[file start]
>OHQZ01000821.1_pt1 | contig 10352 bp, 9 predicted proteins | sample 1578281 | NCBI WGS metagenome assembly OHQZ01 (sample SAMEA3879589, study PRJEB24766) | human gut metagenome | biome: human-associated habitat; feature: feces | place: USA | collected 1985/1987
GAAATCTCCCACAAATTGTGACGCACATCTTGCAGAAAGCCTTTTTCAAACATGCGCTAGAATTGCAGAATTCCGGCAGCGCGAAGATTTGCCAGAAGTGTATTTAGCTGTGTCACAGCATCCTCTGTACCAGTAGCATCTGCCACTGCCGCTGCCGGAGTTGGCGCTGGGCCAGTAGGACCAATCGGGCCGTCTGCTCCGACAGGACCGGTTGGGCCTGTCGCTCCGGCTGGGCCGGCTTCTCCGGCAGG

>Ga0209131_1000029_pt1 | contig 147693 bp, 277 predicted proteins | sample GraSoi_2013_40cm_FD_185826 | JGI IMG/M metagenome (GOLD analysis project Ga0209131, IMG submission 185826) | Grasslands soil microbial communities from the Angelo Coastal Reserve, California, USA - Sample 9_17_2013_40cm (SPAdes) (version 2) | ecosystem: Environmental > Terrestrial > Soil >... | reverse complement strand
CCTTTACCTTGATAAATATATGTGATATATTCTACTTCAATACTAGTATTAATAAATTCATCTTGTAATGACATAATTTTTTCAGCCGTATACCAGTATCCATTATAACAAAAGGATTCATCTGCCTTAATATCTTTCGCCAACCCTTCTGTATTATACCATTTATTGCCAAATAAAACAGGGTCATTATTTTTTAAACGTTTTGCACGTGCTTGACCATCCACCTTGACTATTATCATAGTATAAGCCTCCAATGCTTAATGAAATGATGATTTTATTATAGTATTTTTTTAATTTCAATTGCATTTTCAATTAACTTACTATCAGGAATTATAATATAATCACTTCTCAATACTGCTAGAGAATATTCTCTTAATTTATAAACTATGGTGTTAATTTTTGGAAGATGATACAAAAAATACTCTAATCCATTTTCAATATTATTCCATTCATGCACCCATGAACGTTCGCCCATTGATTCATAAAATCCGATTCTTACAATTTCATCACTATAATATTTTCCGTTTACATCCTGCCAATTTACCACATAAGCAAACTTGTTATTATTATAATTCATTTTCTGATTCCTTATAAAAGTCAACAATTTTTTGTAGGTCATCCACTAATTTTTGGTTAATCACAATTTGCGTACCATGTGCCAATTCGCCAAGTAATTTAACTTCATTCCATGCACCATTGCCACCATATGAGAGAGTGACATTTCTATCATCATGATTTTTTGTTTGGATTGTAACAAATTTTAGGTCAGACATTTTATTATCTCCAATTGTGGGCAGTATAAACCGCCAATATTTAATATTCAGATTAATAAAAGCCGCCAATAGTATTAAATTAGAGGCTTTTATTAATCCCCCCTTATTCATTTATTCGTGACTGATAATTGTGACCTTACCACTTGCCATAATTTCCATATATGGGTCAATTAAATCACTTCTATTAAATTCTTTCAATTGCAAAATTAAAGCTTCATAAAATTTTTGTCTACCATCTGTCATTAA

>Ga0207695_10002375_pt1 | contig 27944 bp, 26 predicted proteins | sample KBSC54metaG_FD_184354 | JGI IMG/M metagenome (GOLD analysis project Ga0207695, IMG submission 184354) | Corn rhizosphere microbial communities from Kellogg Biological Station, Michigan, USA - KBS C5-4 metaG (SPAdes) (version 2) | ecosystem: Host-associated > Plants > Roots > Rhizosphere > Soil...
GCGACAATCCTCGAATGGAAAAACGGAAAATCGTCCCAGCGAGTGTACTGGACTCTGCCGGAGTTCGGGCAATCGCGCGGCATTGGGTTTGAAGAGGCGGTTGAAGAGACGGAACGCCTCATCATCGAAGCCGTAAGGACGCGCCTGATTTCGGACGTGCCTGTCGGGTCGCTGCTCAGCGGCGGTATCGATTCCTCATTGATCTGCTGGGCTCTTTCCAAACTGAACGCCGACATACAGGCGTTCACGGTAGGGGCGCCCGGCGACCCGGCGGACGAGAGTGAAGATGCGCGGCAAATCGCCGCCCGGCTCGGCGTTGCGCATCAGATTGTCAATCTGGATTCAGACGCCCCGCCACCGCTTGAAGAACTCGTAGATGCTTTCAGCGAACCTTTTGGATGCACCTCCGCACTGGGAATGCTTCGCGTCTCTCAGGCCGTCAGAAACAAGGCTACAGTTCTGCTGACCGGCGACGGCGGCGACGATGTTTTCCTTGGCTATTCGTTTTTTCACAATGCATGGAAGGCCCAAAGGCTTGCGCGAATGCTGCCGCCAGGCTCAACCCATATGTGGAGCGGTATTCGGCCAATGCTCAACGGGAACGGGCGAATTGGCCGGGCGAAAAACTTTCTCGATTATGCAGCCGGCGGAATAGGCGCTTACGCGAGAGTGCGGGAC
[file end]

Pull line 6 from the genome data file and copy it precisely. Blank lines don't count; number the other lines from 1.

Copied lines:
GCGACAATCCTCGAATGGAAAAACGGAAAATCGTCCCAGCGAGTGTACTGGACTCTGCCGGAGTTCGGGCAATCGCGCGGCATTGGGTTTGAAGAGGCGGTTGAAGAGACGGAACGCCTCATCATCGAAGCCGTAAGGACGCGCCTGATTTCGGACGTGCCTGTCGGGTCGCTGCTCAGCGGCGGTATCGATTCCTCATTGATCTGCTGGGCTCTTTCCAAACTGAACGCCGACATACAGGCGTTCACGGTAGGGGCGCCCGGCGACCCGGCGGACGAGAGTGAAGATGCGCGGCAAATCGCCGCCCGGCTCGGCGTTGCGCATCAGATTGTCAATCTGGATTCAGACGCCCCGCCACCGCTTGAAGAACTCGTAGATGCTTTCAGCGAACCTTTTGGATGCACCTCCGCACTGGGAATGCTTCGCGTCTCTCAGGCCGTCAGAAACAAGGCTACAGTTCTGCTGACCGGCGACGGCGGCGACGATGTTTTCCTTGGCTATTCGTTTTTTCACAATGCATGGAAGGCCCAAAGGCTTGCGCGAATGCTGCCGCCAGGCTCAACCCATATGTGGAGCGGTATTCGGCCAATGCTCAACGGGAACGGGCGAATTGGCCGGGCGAAAAACTTTCTCGATTATGCAGCCGGCGGAATAGGCGCTTACGCGAGAGTGCGGGAC